In its written reasons for judgment, the trial court pointed out in June 2008, Oxychem’s expert recommended that Oxychem terminate mining the OG3 cavern and expressed concerns of environmental risk, including the remote possibility of a sinkhole. Oxychem discussed the expert’s recommendations with Texas Brine and both parties possessed the authority to immediately terminate the OG3 operation. The trial court found both parties placed financial and business interests above environmental concerns.

The OG3 well was plugged and abandoned in early June 2011. The trial court noted in its reasons for judgment that both Texas Brine and Oxychem failed to prudently monitor the OG3 well by not assuring that the OG3 well cavern reached pressure equilibrium before plugging and abandoning. The trial court found the evidence showed Texas Brine and Oxychem were equally responsible for the untimely plugging and abandoning of the OG3 cavern and its contribution to causing the Napoleonville salt dome sinkhole.

“A common theme of this case is that Oxychem, Texas Brine, and Vulcan each placed their economic interests over environmental and safety concerns,” says Trial Judge Thomas Kliebert, Jr.

The warning signs were present for each party; however, each party was affected by the financial implications of their actions.

On December 21, 2017, the trial court signed a judgment allocating fault as follows: Oxychem was assigned 50 percent of fault, Texas Brine was assigned 35 percent of fault and Vulcan was assigned 15 percent of fault.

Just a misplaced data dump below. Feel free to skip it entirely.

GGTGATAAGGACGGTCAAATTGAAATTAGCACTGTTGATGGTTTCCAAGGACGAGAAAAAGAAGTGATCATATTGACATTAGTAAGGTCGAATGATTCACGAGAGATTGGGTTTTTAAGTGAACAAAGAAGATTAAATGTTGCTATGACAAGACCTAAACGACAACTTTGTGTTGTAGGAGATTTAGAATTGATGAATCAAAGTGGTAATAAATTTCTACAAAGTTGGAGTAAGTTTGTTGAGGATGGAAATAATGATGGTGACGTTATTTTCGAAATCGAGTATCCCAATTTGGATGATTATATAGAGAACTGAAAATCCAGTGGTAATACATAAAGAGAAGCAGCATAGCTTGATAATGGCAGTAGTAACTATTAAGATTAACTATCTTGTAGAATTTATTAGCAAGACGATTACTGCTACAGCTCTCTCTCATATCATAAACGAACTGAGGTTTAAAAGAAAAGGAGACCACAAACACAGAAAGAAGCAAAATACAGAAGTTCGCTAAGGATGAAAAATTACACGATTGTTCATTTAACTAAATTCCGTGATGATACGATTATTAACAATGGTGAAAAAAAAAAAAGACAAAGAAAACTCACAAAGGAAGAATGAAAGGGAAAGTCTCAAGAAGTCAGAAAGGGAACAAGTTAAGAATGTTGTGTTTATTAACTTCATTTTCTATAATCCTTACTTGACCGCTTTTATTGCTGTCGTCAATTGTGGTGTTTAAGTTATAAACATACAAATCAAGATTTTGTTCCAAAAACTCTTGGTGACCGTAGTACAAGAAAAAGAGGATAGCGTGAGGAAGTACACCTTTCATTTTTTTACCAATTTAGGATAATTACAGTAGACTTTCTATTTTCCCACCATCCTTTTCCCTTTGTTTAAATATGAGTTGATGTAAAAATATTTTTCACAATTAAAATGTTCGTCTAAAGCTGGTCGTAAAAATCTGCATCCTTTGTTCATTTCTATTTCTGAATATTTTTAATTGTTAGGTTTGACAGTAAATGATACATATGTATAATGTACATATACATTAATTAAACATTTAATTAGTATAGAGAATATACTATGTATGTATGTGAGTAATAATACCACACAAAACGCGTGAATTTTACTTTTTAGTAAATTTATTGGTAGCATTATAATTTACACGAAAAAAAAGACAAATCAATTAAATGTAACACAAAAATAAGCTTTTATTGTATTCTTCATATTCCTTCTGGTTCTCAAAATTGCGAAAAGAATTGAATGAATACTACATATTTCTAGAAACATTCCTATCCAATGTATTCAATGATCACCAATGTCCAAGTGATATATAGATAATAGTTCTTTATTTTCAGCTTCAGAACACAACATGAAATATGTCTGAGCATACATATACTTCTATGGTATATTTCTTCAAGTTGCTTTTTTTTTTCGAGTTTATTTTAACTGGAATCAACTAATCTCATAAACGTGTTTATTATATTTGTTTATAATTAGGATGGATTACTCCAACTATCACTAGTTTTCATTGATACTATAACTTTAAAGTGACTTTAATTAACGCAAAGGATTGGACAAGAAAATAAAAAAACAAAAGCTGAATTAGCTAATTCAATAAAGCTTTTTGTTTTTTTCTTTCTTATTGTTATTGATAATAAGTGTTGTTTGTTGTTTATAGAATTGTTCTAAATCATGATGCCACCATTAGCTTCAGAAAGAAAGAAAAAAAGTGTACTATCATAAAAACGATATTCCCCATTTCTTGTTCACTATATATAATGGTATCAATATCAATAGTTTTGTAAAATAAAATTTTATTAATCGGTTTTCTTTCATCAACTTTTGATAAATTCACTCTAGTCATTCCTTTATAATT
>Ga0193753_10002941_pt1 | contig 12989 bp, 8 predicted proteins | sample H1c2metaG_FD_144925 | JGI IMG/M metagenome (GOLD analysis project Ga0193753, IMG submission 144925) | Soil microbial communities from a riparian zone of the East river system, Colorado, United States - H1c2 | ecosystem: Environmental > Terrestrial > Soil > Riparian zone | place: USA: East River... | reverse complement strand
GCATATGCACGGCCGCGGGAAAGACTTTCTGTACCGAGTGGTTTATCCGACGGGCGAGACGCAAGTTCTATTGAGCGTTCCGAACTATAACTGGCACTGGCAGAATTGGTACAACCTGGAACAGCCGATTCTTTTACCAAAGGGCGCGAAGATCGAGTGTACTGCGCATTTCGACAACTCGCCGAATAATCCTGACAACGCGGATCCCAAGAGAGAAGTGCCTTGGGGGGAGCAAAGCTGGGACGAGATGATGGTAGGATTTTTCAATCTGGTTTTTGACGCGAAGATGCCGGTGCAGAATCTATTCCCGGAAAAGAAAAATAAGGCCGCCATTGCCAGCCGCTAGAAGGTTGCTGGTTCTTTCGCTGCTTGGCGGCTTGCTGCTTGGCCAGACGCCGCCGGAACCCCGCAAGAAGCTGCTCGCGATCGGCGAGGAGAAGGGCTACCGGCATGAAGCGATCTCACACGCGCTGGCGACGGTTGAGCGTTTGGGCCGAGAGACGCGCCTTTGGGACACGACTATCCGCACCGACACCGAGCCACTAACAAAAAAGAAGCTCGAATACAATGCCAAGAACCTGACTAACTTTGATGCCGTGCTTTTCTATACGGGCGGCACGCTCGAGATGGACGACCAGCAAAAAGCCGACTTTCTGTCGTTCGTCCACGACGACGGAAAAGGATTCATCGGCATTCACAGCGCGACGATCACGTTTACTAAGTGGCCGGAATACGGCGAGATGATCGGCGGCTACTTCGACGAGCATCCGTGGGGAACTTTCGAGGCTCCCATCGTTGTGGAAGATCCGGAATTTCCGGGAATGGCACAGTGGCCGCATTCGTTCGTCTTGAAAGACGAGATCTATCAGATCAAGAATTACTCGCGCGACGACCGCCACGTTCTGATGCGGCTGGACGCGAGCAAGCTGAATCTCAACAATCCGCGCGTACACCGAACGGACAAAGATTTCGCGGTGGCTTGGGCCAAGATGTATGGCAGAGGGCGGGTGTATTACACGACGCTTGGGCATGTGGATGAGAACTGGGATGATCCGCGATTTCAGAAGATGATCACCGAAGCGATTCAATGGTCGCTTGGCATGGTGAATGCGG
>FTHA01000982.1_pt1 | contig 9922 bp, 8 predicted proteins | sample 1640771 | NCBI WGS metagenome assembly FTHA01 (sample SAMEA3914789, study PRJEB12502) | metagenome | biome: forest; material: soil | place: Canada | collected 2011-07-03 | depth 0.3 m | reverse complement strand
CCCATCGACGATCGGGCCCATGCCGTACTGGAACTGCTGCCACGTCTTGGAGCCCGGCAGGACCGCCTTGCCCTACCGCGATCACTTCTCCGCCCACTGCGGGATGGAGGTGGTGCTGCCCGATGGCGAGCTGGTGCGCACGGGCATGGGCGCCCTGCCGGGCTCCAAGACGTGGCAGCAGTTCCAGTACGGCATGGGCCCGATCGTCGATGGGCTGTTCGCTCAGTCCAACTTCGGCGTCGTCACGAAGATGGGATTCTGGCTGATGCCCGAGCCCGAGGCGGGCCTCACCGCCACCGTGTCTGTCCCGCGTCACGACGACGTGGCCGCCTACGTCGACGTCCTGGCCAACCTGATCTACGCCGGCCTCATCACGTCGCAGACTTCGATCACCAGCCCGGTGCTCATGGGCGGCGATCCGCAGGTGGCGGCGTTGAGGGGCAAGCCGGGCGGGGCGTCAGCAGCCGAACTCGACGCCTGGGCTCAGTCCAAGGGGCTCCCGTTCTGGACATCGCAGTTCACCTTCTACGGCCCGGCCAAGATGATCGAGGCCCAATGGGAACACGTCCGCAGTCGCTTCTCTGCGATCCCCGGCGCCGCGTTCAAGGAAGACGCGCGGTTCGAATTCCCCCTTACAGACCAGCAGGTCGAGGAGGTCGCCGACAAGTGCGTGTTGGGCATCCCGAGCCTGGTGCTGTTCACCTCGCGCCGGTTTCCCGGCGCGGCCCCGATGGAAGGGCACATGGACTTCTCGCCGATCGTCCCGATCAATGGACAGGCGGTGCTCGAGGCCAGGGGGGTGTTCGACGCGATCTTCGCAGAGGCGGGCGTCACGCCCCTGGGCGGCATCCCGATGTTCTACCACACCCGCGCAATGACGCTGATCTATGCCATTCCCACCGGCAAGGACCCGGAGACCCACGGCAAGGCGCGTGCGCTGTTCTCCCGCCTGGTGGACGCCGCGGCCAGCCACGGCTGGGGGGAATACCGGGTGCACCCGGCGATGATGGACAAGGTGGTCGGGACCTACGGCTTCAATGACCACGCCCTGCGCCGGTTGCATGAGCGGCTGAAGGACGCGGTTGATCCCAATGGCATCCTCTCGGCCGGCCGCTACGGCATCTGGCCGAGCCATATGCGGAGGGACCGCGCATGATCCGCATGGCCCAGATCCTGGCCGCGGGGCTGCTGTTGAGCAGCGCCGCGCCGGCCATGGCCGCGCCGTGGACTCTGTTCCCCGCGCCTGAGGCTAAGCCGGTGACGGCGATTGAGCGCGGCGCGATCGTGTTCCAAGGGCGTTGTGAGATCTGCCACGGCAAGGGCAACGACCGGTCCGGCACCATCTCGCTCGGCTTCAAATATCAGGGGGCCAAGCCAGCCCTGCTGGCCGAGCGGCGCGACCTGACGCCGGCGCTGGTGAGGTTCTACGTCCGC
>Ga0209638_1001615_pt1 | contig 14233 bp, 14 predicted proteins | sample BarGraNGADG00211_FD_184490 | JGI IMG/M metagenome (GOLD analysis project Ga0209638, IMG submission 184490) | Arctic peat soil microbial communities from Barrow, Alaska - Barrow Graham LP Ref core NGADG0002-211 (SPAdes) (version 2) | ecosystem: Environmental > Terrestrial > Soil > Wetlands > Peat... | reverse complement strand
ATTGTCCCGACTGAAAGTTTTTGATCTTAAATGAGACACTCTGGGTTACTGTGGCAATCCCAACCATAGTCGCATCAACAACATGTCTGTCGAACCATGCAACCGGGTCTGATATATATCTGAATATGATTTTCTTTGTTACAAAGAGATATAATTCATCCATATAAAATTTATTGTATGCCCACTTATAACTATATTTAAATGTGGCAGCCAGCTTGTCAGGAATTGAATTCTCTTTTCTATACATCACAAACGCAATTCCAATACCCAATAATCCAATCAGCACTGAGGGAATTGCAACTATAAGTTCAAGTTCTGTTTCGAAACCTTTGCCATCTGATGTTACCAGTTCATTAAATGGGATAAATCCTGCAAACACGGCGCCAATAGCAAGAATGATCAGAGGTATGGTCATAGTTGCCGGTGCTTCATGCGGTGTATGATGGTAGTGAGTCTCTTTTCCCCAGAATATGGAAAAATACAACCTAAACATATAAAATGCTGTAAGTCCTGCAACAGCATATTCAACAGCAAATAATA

The trial court assigned the most fault to Oxychem because the court found Oxychem possessed superior capacity over Texas Brine and Vulcan to prevent the Napoleonville salt dome sinkhole. Texas Brine was allocated a significant percentage of fault for negligently operating the OG3 well/cavern system and Vulcan was assigned the least percentage of fault for its actions in the early stages of the OG3 well.

The judgment of the trial court did not end the sinkhole litigation. The parties have appealed the trial court’s ruling. Various appeals are pending at the Louisiana First Circuit Court of Appeal. According to Naquin, the sinkhole incident accounted for 80 appeals and 255 writs.

“To put that into perspective, one must understand the First Circuit Court of Appeal hears appeals from 16 parishes. On an average month, we may receive 80 writs from all of the 16 parishes. For the sinkhole incident, we received 255 writs,” says Judge Mitchell Theriot of Lafourche Parish, one of twelve judges that sits on the First Circuit Court of Appeal.

A three-judge panel of the court typically hears thirty appeals from all sixteen parishes in one sitting. “This one incident produced eighty appeals. That clearly shows the magnitude and the volume of legal activity this one incident in Assumption Parish produced,” Theriot says.

Not only did the appeals consist of large amounts vocalizing their concern, but it led to a large collection of legal documents, too.

Theriot says, “The sheer volume of pleadings and legal documents received from this one incident required the court to convert an entire room at the courthouse to store the hundreds of boxes of paperwork that have been filed by the various parties.

I would say you have three to five years of litigation before it is all said and done.”